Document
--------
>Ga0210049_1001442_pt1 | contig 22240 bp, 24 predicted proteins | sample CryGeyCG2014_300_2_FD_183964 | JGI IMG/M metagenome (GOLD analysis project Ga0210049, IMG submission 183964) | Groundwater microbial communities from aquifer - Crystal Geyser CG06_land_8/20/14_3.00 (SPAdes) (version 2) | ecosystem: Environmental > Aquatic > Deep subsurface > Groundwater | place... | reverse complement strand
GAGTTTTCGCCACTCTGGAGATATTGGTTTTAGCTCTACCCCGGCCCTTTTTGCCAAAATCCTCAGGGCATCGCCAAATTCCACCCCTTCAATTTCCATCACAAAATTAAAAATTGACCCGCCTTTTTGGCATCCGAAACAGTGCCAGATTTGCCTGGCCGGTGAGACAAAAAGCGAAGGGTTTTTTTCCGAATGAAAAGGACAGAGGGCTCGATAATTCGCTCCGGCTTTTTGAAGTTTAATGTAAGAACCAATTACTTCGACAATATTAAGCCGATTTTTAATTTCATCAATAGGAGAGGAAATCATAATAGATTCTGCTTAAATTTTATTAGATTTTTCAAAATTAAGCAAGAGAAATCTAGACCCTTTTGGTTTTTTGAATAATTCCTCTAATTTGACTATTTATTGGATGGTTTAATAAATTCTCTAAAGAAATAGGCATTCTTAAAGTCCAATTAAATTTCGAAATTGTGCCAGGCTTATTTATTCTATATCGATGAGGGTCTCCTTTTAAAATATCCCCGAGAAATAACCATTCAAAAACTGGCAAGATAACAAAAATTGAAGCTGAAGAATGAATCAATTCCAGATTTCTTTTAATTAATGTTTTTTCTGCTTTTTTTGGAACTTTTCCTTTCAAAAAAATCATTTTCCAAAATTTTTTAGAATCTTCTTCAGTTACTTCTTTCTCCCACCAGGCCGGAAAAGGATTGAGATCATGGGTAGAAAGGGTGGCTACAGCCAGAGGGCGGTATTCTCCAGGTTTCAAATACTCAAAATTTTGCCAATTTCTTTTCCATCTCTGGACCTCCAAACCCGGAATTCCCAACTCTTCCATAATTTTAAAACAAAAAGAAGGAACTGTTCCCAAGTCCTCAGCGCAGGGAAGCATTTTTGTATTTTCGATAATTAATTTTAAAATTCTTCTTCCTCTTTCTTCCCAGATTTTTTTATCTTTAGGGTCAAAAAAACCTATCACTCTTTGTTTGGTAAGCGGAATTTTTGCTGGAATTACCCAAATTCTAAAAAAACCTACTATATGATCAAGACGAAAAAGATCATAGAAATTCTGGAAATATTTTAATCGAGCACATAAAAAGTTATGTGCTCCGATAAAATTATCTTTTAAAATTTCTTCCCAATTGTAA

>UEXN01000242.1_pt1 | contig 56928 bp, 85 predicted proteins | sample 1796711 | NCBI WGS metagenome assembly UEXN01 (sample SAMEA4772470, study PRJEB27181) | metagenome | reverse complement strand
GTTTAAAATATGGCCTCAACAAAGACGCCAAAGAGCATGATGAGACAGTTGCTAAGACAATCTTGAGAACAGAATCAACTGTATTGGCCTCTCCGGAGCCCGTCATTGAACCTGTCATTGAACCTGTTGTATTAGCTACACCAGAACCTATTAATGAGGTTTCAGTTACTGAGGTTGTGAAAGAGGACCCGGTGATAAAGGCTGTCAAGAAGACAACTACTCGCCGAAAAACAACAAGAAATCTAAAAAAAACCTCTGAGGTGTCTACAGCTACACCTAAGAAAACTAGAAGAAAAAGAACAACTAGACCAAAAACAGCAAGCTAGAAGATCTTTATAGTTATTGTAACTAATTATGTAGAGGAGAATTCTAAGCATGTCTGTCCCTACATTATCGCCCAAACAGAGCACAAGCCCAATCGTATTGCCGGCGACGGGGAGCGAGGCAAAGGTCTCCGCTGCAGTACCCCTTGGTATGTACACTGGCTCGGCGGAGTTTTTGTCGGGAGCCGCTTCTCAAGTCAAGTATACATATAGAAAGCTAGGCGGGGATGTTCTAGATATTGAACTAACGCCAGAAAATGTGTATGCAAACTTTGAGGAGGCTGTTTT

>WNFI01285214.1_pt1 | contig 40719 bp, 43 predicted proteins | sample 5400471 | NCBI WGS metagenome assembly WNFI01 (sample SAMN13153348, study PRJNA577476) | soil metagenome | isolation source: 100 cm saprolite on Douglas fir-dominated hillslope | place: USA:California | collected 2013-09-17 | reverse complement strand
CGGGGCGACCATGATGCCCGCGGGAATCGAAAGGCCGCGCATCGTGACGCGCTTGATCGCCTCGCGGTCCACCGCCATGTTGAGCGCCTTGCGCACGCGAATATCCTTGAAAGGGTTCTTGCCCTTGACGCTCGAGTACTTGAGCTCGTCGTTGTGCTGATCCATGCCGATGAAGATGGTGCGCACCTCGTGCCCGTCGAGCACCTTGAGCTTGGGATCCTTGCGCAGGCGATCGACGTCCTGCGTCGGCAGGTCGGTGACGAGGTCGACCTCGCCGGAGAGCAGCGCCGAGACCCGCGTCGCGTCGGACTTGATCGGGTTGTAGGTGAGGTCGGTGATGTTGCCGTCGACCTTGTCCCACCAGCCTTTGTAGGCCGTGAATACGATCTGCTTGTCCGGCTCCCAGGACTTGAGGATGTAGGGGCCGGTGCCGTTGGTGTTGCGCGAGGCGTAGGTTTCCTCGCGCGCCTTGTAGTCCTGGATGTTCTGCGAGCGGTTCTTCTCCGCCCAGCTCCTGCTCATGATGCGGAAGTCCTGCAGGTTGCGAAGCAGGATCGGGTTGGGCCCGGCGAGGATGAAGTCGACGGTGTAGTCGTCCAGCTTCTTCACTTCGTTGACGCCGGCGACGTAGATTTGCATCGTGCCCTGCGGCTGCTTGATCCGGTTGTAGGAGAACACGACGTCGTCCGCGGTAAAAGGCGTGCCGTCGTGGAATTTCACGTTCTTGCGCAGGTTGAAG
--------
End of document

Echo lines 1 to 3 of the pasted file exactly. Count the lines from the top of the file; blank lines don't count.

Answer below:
>Ga0210049_1001442_pt1 | contig 22240 bp, 24 predicted proteins | sample CryGeyCG2014_300_2_FD_183964 | JGI IMG/M metagenome (GOLD analysis project Ga0210049, IMG submission 183964) | Groundwater microbial communities from aquifer - Crystal Geyser CG06_land_8/20/14_3.00 (SPAdes) (version 2) | ecosystem: Environmental > Aquatic > Deep subsurface > Groundwater | place... | reverse complement strand
GAGTTTTCGCCACTCTGGAGATATTGGTTTTAGCTCTACCCCGGCCCTTTTTGCCAAAATCCTCAGGGCATCGCCAAATTCCACCCCTTCAATTTCCATCACAAAATTAAAAATTGACCCGCCTTTTTGGCATCCGAAACAGTGCCAGATTTGCCTGGCCGGTGAGACAAAAAGCGAAGGGTTTTTTTCCGAATGAAAAGGACAGAGGGCTCGATAATTCGCTCCGGCTTTTTGAAGTTTAATGTAAGAACCAATTACTTCGACAATATTAAGCCGATTTTTAATTTCATCAATAGGAGAGGAAATCATAATAGATTCTGCTTAAATTTTATTAGATTTTTCAAAATTAAGCAAGAGAAATCTAGACCCTTTTGGTTTTTTGAATAATTCCTCTAATTTGACTATTTATTGGATGGTTTAATAAATTCTCTAAAGAAATAGGCATTCTTAAAGTCCAATTAAATTTCGAAATTGTGCCAGGCTTATTTATTCTATATCGATGAGGGTCTCCTTTTAAAATATCCCCGAGAAATAACCATTCAAAAACTGGCAAGATAACAAAAATTGAAGCTGAAGAATGAATCAATTCCAGATTTCTTTTAATTAATGTTTTTTCTGCTTTTTTTGGAACTTTTCCTTTCAAAAAAATCATTTTCCAAAATTTTTTAGAATCTTCTTCAGTTACTTCTTTCTCCCACCAGGCCGGAAAAGGATTGAGATCATGGGTAGAAAGGGTGGCTACAGCCAGAGGGCGGTATTCTCCAGGTTTCAAATACTCAAAATTTTGCCAATTTCTTTTCCATCTCTGGACCTCCAAACCCGGAATTCCCAACTCTTCCATAATTTTAAAACAAAAAGAAGGAACTGTTCCCAAGTCCTCAGCGCAGGGAAGCATTTTTGTATTTTCGATAATTAATTTTAAAATTCTTCTTCCTCTTTCTTCCCAGATTTTTTTATCTTTAGGGTCAAAAAAACCTATCACTCTTTGTTTGGTAAGCGGAATTTTTGCTGGAATTACCCAAATTCTAAAAAAACCTACTATATGATCAAGACGAAAAAGATCATAGAAATTCTGGAAATATTTTAATCGAGCACATAAAAAGTTATGTGCTCCGATAAAATTATCTTTTAAAATTTCTTCCCAATTGTAA

>UEXN01000242.1_pt1 | contig 56928 bp, 85 predicted proteins | sample 1796711 | NCBI WGS metagenome assembly UEXN01 (sample SAMEA4772470, study PRJEB27181) | metagenome | reverse complement strand